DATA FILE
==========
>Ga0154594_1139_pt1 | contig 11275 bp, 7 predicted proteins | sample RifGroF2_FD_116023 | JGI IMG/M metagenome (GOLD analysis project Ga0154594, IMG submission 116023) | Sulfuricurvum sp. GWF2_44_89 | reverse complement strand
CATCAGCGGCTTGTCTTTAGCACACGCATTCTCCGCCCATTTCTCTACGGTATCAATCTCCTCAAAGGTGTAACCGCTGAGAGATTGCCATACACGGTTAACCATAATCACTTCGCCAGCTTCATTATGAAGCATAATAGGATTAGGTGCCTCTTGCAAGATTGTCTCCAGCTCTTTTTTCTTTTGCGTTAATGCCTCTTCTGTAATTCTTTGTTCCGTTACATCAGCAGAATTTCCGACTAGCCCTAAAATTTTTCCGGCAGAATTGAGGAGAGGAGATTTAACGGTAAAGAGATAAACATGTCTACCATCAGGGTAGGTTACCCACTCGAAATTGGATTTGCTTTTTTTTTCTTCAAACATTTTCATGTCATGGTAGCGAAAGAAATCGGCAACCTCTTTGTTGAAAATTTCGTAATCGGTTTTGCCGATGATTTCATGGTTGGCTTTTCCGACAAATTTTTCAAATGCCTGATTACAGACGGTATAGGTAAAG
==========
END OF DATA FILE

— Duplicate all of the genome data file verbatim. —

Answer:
>Ga0154594_1139_pt1 | contig 11275 bp, 7 predicted proteins | sample RifGroF2_FD_116023 | JGI IMG/M metagenome (GOLD analysis project Ga0154594, IMG submission 116023) | Sulfuricurvum sp. GWF2_44_89 | reverse complement strand
CATCAGCGGCTTGTCTTTAGCACACGCATTCTCCGCCCATTTCTCTACGGTATCAATCTCCTCAAAGGTGTAACCGCTGAGAGATTGCCATACACGGTTAACCATAATCACTTCGCCAGCTTCATTATGAAGCATAATAGGATTAGGTGCCTCTTGCAAGATTGTCTCCAGCTCTTTTTTCTTTTGCGTTAATGCCTCTTCTGTAATTCTTTGTTCCGTTACATCAGCAGAATTTCCGACTAGCCCTAAAATTTTTCCGGCAGAATTGAGGAGAGGAGATTTAACGGTAAAGAGATAAACATGTCTACCATCAGGGTAGGTTACCCACTCGAAATTGGATTTGCTTTTTTTTTCTTCAAACATTTTCATGTCATGGTAGCGAAAGAAATCGGCAACCTCTTTGTTGAAAATTTCGTAATCGGTTTTGCCGATGATTTCATGGTTGGCTTTTCCGACAAATTTTTCAAATGCCTGATTACAGACGGTATAGGTAAAG